REPORT, EMBASSY OF HUNGARY IN NORTH KOREA TO THE HUNGARIAN FOREIGN MINISTRYCITATION SHARE DOWNLOAD
get citationHungarian Chargé d’Affaires ad interim Károly Fendler reports on North Korea's "policy of the mass line.""Report, Embassy of Hungary in North Korea to the Hungarian Foreign Ministry" October 11, 1960, History and Public Policy Program Digital Archive, MOL, XIX-J-1-j Korea, 13. doboz, 27/a, 007686/1960. Translated for NKIDP by Balazs Szalontai. http://digitalarchive.wilsoncenter.org/document/113411
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[& ] this spring, the Korean Workers' Party CC passed a resolution on the more intense implementation of the principle of the policy of the mass line in party work. The party organs also discussed the resolution.
The party resolution in question makes it clear that the party should not become isolated but must take into consideration the interests of the vast working masses to the highest degree, maintain a permanently close relationship with them, etc. [& ]
According to the information we received, the resolution analyzes the internal political situation of the country, qualifying it as complicated. The complicated nature of the situation is rooted in the 40-year Japanese rule, the subsequent division of the country, and the war of 1950-53. In this [& ] complicated internal situation, political work is impeded by further factors, namely:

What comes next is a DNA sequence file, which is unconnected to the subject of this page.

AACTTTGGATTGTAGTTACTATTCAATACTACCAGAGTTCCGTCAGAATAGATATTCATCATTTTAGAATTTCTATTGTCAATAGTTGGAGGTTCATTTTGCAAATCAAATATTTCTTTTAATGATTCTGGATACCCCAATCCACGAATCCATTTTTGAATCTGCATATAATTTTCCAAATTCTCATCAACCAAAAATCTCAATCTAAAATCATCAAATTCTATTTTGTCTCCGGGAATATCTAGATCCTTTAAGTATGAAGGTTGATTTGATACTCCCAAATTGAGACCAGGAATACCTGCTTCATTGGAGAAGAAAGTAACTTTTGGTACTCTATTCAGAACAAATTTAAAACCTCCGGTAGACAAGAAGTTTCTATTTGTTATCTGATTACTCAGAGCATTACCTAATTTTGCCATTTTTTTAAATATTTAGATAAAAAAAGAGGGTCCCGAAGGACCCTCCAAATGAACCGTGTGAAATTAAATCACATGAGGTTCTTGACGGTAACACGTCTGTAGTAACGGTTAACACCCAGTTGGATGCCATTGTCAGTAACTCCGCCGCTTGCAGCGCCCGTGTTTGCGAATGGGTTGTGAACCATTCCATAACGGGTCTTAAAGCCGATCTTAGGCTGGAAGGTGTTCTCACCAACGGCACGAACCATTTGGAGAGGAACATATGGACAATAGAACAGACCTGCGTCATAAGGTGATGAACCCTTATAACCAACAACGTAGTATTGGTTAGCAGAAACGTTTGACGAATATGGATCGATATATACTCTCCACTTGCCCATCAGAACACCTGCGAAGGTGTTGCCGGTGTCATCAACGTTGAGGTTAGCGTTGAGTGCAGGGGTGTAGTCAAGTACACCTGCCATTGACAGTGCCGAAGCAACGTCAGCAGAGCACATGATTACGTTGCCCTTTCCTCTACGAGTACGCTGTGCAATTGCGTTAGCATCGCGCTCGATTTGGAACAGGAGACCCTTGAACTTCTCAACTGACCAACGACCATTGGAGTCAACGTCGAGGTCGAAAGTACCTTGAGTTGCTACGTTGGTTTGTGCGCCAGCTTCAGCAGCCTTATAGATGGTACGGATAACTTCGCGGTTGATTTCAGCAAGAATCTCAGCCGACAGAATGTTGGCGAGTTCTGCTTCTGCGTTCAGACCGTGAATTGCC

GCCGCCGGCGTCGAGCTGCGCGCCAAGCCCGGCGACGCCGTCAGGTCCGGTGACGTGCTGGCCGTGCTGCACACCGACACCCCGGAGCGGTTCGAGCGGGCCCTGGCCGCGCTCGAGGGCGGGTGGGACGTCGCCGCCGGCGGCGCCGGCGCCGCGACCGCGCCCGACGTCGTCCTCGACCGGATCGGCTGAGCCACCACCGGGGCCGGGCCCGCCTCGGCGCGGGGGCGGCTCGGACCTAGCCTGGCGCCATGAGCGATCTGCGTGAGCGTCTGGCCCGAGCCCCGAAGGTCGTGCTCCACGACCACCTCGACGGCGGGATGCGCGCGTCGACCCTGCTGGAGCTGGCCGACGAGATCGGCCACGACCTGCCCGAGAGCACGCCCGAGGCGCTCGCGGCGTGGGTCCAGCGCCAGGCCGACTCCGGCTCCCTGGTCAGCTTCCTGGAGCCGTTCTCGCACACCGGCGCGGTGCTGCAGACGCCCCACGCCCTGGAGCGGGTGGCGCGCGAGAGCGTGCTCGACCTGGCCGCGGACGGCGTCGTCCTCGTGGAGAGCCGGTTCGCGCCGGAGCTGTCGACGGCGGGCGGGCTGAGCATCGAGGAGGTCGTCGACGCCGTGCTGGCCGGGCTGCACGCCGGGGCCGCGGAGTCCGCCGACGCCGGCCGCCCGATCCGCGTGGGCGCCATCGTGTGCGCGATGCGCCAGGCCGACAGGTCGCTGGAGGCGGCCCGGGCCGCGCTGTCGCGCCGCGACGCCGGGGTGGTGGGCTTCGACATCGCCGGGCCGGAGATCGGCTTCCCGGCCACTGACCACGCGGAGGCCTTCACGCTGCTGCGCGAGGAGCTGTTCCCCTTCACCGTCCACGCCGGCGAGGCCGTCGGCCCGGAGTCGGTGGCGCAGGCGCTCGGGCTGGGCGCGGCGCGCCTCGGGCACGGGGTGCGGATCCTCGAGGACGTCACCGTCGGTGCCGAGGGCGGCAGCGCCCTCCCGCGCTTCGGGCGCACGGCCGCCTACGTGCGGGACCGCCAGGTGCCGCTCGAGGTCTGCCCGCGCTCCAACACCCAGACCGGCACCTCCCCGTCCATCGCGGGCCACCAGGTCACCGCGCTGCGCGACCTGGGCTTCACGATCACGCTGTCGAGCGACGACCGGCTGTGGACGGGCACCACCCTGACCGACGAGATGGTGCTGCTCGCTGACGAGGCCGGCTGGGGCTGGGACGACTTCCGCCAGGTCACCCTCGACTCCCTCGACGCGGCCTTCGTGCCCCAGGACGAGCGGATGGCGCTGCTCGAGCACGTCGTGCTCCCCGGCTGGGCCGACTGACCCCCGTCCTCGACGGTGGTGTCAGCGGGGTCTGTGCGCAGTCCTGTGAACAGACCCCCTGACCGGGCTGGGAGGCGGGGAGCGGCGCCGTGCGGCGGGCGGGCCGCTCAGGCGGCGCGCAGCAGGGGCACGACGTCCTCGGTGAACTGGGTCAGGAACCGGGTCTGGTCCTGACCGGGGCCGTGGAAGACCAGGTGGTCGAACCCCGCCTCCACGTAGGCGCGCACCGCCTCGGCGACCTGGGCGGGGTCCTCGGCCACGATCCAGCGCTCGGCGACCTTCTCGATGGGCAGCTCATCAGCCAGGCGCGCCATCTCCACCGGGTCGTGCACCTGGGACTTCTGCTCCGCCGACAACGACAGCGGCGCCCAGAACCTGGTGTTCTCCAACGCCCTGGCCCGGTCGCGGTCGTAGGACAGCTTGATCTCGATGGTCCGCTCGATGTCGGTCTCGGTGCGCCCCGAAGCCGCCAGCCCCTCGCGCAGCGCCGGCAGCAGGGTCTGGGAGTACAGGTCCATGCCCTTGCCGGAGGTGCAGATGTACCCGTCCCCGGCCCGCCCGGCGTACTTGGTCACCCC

1.) Almost all North Korean families have relatives living in the South, and in a number of cases, relatives who fled to the South;
2.) under the temporary American-South Korean occupation, many people albeit under coercion collaborated with the occupiers in various ways;
3.) a partial part of the former prisoners of war also constitutes a problem;
4.) there are still some petty bourgeois remnants in the DPRK, although not in a significant number.
Taking the aforementioned into consideration, in political work one must give evidence of great patience and caution, the method of re-education must be applied. In order to improve public feeling, the earlier policy of relocating people from Pyongyang came to an end. In cadre work, workers must be judged on the basis of the work they perform instead of on the basis of their origin. In accordance with the latter principle, in recent months as far as we know several nonparty men or persons of class-alien origin (members of former noble and landowner families) were given leading professional positions, and increased attention is turned to the appreciation of those representatives of the old bourgeois intelligentsia who are excellent in their profession.
With regard to the implementation of the policy of the mass line in party work, in September a theoretical conference for party education leaders of various ranks was held at the Korean party college.
Charg d'Affaires ad interim